Bridgestone, the global leader in tire and rubber manufacturing, is undergoing a significant digital transformation. As part of their strategic transition, the company launched "Bridgestone 3.0" in 2020 – a comprehensive initiative that places a significant emphasis on leading the industry in sustainable mobility and advanced solutions. With its headquarters situated in Tokyo, Bridgestone operates on a global scale, employing over 130,000 people and conducting business across more than 150 countries.
While Bridgestone is widely known for their consumer products, it is often overlooked that they operate using a vertically integrated business model, controlling multiple stages of its production process and supply chain including raw materials to retail. This lesser-known aspect, along with their focus on solutions, has prompted Bridgestone to adopt a dynamic data-centric approach to scale the business across their multiple verticals.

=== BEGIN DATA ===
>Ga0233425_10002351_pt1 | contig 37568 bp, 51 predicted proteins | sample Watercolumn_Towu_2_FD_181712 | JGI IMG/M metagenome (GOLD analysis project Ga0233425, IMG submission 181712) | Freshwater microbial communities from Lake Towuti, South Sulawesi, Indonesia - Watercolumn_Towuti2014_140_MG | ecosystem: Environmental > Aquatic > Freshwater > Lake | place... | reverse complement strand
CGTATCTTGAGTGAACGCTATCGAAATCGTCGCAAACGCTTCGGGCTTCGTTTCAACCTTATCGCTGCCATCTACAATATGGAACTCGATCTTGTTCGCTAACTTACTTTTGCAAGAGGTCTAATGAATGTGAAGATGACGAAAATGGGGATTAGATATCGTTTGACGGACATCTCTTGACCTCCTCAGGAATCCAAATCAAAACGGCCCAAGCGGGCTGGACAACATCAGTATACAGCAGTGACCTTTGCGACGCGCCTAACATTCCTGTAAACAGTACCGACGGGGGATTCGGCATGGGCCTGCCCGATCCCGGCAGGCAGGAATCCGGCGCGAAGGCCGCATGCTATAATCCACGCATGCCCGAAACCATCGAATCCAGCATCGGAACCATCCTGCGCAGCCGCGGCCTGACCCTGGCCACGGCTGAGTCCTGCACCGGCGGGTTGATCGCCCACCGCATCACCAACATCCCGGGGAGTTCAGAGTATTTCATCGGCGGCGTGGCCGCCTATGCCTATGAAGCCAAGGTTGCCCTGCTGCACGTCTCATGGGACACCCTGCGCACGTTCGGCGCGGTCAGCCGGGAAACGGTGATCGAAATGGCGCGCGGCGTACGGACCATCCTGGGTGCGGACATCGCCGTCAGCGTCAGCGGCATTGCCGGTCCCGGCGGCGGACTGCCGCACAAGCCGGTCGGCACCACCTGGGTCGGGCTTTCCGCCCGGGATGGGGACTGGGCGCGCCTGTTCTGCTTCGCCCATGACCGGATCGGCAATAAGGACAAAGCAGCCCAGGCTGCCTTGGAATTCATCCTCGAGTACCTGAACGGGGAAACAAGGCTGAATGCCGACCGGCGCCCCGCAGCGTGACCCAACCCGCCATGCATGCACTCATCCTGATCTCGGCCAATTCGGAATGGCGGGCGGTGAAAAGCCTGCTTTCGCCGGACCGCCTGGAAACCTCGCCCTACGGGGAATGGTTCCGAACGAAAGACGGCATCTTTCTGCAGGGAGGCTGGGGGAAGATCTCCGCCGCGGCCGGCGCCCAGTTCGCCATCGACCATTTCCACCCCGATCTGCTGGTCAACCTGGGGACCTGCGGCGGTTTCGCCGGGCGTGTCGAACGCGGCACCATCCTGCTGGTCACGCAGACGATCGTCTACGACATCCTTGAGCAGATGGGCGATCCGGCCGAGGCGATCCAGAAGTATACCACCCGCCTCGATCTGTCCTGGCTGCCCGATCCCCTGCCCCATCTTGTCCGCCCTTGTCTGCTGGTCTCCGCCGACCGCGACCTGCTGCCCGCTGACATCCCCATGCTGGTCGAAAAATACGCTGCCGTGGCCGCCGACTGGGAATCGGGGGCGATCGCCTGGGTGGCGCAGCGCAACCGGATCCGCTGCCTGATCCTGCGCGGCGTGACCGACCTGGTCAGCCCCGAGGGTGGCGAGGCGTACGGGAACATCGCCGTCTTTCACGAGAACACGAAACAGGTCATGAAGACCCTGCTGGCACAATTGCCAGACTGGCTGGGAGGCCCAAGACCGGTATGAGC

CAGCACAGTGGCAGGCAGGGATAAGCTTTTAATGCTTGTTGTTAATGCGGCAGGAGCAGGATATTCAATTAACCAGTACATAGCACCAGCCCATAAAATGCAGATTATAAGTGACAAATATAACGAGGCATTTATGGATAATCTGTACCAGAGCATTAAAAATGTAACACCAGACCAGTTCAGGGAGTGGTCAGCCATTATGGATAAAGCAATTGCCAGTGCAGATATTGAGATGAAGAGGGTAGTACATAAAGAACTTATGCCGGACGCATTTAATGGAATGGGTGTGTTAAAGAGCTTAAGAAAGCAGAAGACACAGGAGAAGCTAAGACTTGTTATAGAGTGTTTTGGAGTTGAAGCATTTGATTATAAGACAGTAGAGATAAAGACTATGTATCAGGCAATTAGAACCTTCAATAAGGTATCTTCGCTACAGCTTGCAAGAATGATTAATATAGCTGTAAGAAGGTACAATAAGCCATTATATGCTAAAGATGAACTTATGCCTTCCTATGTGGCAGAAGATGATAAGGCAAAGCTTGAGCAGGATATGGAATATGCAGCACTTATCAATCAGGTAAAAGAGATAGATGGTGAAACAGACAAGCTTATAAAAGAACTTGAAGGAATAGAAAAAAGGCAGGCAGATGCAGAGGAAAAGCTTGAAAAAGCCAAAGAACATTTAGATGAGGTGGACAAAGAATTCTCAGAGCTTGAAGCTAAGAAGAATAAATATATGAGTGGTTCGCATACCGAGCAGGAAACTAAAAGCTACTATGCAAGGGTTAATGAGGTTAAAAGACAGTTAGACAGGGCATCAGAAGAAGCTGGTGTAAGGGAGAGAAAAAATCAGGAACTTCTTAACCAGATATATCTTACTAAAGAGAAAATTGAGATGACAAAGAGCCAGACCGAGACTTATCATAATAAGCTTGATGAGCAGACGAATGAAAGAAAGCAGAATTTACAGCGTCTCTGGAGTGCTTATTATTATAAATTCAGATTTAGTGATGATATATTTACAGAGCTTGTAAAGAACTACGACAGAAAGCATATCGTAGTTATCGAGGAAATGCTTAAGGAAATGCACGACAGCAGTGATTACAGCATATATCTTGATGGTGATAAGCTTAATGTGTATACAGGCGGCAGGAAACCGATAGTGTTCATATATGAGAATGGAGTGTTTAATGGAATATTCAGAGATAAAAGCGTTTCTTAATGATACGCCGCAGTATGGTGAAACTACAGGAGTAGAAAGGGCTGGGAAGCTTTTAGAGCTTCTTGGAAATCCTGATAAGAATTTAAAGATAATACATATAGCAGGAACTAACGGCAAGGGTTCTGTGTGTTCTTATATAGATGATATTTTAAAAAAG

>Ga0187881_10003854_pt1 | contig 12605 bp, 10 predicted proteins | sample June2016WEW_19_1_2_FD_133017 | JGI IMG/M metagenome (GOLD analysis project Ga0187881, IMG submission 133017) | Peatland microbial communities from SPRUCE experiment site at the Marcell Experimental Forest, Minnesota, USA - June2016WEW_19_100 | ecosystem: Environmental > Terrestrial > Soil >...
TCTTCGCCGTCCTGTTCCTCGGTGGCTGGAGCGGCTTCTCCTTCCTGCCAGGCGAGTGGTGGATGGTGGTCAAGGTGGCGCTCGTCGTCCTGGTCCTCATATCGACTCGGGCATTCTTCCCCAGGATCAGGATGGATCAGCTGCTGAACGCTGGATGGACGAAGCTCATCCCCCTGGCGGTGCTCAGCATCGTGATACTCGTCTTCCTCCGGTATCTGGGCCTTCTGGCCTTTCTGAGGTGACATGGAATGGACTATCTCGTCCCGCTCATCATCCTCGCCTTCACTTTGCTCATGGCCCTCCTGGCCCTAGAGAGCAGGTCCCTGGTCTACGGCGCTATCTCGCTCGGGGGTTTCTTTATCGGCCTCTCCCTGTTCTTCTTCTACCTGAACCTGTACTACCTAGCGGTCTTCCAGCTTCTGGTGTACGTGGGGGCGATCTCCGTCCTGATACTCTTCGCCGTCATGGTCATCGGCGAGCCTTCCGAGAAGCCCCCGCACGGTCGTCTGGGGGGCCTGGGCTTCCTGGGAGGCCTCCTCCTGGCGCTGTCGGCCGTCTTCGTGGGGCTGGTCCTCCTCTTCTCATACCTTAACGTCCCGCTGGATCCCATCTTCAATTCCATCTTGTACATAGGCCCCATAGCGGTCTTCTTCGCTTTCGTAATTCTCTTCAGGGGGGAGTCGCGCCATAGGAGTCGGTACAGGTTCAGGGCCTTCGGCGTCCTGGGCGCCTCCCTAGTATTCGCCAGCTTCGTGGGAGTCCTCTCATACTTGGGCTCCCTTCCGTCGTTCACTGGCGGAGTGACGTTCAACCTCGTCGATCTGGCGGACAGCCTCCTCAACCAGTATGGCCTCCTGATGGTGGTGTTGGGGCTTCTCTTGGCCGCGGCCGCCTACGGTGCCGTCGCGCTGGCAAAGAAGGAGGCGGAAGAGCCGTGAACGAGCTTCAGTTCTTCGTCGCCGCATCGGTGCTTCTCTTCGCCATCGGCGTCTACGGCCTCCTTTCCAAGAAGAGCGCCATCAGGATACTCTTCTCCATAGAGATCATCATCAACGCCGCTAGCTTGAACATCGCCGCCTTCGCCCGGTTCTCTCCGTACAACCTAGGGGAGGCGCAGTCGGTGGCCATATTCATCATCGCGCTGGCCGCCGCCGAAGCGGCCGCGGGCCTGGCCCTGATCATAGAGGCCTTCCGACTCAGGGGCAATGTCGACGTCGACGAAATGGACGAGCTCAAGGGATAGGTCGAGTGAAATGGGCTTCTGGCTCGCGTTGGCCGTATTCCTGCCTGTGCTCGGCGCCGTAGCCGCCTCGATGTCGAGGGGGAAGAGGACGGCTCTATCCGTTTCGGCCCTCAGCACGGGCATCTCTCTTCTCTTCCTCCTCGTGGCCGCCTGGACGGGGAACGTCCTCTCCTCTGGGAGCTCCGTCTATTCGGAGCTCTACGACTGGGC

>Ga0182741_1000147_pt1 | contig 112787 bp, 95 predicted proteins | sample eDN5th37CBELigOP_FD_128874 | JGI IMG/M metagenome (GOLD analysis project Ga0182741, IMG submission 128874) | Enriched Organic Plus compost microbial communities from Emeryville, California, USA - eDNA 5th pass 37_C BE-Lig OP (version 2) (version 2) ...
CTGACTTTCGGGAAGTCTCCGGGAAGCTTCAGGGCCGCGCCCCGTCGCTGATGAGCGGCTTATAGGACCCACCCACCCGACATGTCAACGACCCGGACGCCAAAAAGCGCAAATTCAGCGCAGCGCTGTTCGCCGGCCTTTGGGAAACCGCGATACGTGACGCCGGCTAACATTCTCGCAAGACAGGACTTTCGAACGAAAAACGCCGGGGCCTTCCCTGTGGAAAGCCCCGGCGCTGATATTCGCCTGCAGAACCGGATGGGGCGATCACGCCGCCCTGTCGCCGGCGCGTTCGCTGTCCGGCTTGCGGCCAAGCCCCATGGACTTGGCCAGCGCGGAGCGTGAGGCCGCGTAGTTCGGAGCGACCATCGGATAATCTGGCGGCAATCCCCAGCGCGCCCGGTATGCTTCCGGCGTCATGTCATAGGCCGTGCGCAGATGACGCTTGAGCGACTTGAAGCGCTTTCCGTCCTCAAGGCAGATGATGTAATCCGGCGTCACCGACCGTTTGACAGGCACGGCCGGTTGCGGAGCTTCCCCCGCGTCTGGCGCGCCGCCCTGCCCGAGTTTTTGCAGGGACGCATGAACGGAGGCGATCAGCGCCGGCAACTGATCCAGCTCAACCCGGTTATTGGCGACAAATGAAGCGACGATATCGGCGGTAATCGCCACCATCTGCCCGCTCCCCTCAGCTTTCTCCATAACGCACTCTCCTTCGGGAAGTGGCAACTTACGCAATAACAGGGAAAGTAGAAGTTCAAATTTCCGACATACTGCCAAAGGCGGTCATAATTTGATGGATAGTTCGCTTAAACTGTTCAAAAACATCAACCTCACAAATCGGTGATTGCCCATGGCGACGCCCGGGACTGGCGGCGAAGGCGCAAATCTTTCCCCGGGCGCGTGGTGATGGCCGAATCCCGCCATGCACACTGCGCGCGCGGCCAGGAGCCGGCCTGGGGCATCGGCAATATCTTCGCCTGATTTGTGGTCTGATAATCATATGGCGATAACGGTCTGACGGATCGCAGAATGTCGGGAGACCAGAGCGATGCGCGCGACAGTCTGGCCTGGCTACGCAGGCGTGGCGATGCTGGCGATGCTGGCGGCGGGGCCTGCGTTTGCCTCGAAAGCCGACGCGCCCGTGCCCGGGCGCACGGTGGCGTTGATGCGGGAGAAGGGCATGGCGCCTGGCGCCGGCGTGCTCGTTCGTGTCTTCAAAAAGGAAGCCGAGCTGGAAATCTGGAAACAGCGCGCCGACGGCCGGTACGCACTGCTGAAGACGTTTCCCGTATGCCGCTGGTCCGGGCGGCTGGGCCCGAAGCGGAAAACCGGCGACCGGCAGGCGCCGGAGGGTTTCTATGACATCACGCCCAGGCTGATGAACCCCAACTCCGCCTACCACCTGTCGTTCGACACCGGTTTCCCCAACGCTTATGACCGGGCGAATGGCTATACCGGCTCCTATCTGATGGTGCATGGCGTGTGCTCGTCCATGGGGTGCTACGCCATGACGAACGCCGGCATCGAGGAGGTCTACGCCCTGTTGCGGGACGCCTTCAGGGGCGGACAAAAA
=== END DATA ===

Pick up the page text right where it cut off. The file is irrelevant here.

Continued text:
Leading this digital transformation is Jason Beyer, Vice President of Data & Analytics at Bridgestone Americas. He is an experienced executive with more than 24 years of experience leading diverse global teams in automotive, industrial manufacturing, construction, medical device, retail and government industries. Jason recently spoke with Ben Blanquera, VP at Rackspace Technology and CDO Magazine Global Editorial Board Member, about the challenges of managing one of the world’s largest integrated data infrastructures and the task of scaling via across-team coordination.
- The secrets of highly successful data analytics teams – Identify a clear charter and mission
- Data-driven success rests on the shoulders of a strong sponsor – This is crucial in providing clarity on business priorities
- Having a systematic framework to evaluate your team – This factor is vital for achieving success